Mountain Bike Myth #1
Mountain biking is a kids sport
Mountain Bike Myth #2
Seasoned mountain bikers and especially pros don’t need skills sessions
Introducing husband and wife team Norm and Jess Douglas, our mountain biking myth-busters!
As far as Norm goes, the bike has pretty much been an extension of his body since he was a kid – he’s just always ridden, either as an elite junior or racing road, track or MTB as an adult. Jess on the other hand developed her creative spirit around the early 30s. Although she was fit as a fiddle, she realised it was skill development that would give her the edge. She was right on the money – Jess now has three 24-hour World Solo MTB Championship titles under her belt.
Before you smash a race, you need to nail the technique
So for Jess to evolve from a super tidy MTBer into a multi World Champion was a lot of work – for her and for Norm. For six highly concentrated months the two would hit the trails, with Norm almost re-teaching Jess the skills she needed to go from good to outstanding. This was an interesting process for the two – Norm realised that Jess needed to know the ins and outs of a skill and understand it completely in her head before her body would execute. It wasn’t a clear-cut case of Norm performing a skill, Jess watching and then repeating.
Suddenly Norm had to understand how to articulate what just came so naturally and what didn’t normally need words – he had to break it down and explain. Norm soon found himself developing talking notes around each skill, and Jess soon found herself nailing them.
Mountain bike-loving mates caught wind of what was happening and it wasn’t long before many invited themselves along for a session as well. It got Jess and Norm thinking – there was a genuine desire for this; people just needed to realise they wanted it!
The couple (they’ve been married for 22 years) was living in Geelong at the time and decided to run a test pilot – at least 40 keen bikers showed up. Jess and Norm knew they were onto something.
MTB Skills the business was formed.
Not afraid to wipe the slate clean
Five years in (and now located in Forrest, inland from Wye River on Victoria’s Great Ocean Road where the business is operated out of The Corner Store) and hundreds of students later, and the two hit a road block.
They were hosting classes that would see riders of varying skill levels, and it was difficult for instructors to be everything to everyone at the same time. It was about then that Adam Kelsall arrived on the scene. An avid mountain biker and a professional teacher, Adam worked with Norm to completely re-work the class curriculum and teaching methods. Through their work the two developed the VPMT (Vision-Position-Momentum- Technique) model, which has greatly informed all their teaching since (in fact, Adam’s now MTB Skills’ Training Development Officer).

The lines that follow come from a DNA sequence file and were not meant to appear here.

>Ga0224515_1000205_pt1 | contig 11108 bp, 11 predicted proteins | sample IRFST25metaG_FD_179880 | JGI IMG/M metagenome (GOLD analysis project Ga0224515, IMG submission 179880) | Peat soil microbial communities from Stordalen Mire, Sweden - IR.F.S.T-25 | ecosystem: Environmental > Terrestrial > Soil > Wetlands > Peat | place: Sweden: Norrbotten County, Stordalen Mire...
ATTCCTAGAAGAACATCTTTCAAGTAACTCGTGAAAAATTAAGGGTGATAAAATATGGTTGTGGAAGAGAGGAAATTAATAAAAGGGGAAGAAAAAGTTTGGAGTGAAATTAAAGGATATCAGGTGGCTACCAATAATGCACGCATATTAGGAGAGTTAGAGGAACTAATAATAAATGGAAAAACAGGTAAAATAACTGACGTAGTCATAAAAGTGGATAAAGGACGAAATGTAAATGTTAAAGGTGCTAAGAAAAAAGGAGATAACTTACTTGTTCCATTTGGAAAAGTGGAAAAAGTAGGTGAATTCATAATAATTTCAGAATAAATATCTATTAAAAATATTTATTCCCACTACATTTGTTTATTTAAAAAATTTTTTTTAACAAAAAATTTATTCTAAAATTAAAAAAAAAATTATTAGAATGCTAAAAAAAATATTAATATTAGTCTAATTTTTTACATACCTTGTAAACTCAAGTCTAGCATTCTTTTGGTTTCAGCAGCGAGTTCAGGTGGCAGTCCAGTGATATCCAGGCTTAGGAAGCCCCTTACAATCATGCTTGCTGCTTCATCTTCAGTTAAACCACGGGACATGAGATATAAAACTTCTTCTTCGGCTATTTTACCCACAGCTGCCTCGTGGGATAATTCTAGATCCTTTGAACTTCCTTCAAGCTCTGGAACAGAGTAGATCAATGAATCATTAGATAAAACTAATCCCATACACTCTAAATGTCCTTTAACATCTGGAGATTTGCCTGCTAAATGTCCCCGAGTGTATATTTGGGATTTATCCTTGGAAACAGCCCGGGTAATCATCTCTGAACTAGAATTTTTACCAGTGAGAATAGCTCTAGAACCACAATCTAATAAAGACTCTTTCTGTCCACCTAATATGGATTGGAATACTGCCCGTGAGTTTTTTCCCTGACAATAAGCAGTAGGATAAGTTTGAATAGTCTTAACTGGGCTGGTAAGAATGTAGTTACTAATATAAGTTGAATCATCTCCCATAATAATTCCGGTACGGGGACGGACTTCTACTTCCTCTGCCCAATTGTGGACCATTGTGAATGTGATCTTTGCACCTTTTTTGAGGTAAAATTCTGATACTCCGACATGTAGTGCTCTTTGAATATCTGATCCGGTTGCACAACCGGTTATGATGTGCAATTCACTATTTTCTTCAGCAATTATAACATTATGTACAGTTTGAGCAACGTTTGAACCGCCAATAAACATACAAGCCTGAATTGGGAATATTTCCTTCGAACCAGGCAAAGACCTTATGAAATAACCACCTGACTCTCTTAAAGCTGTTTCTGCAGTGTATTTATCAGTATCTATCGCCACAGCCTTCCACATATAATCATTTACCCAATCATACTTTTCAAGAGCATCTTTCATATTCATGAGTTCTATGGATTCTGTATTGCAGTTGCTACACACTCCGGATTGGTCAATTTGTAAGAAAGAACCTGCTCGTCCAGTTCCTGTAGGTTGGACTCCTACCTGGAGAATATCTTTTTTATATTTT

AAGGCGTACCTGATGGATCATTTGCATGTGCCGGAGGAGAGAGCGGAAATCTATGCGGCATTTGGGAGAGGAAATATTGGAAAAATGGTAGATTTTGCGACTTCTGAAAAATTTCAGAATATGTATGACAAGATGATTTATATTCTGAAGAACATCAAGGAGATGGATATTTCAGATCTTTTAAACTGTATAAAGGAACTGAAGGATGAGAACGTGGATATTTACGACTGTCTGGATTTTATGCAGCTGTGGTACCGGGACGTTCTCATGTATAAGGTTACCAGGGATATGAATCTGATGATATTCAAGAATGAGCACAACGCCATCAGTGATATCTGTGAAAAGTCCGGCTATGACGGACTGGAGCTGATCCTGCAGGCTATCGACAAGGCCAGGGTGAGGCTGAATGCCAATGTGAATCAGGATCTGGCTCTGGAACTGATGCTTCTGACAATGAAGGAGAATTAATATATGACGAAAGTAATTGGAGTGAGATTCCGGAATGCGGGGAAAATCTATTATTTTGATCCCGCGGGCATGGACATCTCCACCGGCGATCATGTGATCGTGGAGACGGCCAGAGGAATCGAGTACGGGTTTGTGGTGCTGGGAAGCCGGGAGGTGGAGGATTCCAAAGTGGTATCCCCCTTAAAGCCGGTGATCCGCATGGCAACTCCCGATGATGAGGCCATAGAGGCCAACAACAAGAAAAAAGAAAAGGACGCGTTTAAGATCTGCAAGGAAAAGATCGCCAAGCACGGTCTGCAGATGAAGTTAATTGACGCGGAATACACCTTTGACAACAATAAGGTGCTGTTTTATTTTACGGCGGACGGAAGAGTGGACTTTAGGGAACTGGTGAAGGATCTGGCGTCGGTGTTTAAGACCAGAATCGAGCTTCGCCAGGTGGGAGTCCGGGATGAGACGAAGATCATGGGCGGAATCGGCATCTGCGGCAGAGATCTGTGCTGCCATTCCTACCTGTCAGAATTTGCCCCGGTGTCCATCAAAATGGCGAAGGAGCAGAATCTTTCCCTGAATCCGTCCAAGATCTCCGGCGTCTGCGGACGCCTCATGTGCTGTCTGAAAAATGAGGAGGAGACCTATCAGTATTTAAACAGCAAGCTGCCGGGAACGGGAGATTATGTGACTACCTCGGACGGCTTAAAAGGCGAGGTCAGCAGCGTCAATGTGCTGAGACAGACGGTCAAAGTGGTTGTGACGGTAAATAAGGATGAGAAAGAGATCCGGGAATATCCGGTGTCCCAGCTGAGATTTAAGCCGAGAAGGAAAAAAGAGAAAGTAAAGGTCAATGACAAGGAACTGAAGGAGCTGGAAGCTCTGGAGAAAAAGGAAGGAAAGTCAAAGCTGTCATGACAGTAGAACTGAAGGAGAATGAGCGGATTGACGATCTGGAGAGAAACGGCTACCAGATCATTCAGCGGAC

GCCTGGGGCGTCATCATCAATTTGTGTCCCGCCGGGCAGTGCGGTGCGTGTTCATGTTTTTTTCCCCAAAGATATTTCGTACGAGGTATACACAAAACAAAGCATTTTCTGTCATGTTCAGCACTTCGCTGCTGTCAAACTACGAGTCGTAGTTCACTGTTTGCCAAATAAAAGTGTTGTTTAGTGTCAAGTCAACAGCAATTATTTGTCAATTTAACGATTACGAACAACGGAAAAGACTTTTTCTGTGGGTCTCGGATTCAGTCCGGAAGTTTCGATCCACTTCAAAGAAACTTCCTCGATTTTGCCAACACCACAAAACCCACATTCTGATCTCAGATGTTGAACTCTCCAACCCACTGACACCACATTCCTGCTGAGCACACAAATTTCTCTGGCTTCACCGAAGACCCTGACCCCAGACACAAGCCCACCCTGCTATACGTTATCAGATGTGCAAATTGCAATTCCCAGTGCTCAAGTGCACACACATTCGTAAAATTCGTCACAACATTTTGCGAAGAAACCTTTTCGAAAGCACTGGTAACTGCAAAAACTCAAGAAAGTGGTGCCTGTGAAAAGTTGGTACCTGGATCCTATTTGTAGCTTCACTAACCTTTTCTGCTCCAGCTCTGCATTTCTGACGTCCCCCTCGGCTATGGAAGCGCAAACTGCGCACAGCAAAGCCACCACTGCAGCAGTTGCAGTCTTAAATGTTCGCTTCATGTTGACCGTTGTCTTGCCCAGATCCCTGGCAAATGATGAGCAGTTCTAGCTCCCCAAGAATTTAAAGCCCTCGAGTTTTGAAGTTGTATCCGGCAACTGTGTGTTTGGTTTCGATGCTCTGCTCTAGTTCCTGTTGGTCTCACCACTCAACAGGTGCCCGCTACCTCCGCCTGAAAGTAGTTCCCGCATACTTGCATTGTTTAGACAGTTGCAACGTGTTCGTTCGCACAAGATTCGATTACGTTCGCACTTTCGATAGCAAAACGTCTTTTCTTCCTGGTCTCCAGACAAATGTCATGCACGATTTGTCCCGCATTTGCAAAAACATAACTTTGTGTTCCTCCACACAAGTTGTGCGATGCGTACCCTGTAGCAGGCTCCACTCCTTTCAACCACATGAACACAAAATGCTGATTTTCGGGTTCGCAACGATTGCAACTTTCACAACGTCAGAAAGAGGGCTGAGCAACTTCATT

They also used the opportunity to develop training guides for the actual trainers (both those joining MTB Skills, and those who wanted to become independent training coaches). The move has seen the business go from strength to strength, and 25 instructors now operate not only in Victoria but across South Australia, Queensland, Tasmania and Singapore.
Norm and Jess have been adamant the whole way through that their instructors maintain individual character whilst adopting the MTB Skills way of teaching. It’s been a master stroke and has enabled the business to provide an awesome cross-section of instructor personalities (one teacher to five/six riders) and strengths all backed by a more objective course guideline.
And the bikes?
Thanks to Jess’s sponsor Giant, depending on which class they go to students get to hone their skills on the latest model 27.5 Giant Reign, Stance, Glory, Trance, or they just bring along their own bike.
Upskilling the Serious MTBer
When it comes to making a great MTBer even better, you can’t go past Road Championship winner Ruth Corset, who came to Norm earlier this year to fine-tune some of her skills. Within 15 minutes of them riding Norm had identified areas of technical improvement. Ruth has credited that session with improving her descending by as much as 10% - a colossal figure in the world of competitive sports.
But it’s not just the pros.
Norm refers to a recent trip he and Jess took to the snow mountains. Once upon a time they’d each been fairy handy on a set of skis, but that was ten years ago. They decided to start their trip up the mountains with a private lesson – a super move that Norm reckons re-honed more skills and abilities in one two-hour class than a solo stint over two weeks could have done. They see MTB Skills as offering to MTBers the same kind of results they got as ‘renaissance’ skiers. Norm says it best:
“We just want to see more bums on bikes. If someone comes to us after a 30-year MTB sabbatical, we want to give them a good experience that will reignite the passion. We want them to leave with basic skills and abilities that will serve them every time they’re out on a trail. We want them to love MTBing and to stay on board, and they’re more likely to do that if they know how to ride properly,” he said.
3 Top MTB Tips from MTB Skills
1/ Look up Or as Rowan Lamont MTB Skills’ Brisbane Area Manager says, "chin up". This is without doubt the single biggest thing any rider can do in order to improve their riding.
2/ Get off your bum! When gravity is on your side, stand up on your pedals to allow the bike the freedom to move beneath you.
3/ Do a skills course Regardless of your level or experience, every rider can benefit by having an experienced instructor watch them ride and then provide them feedback and correction.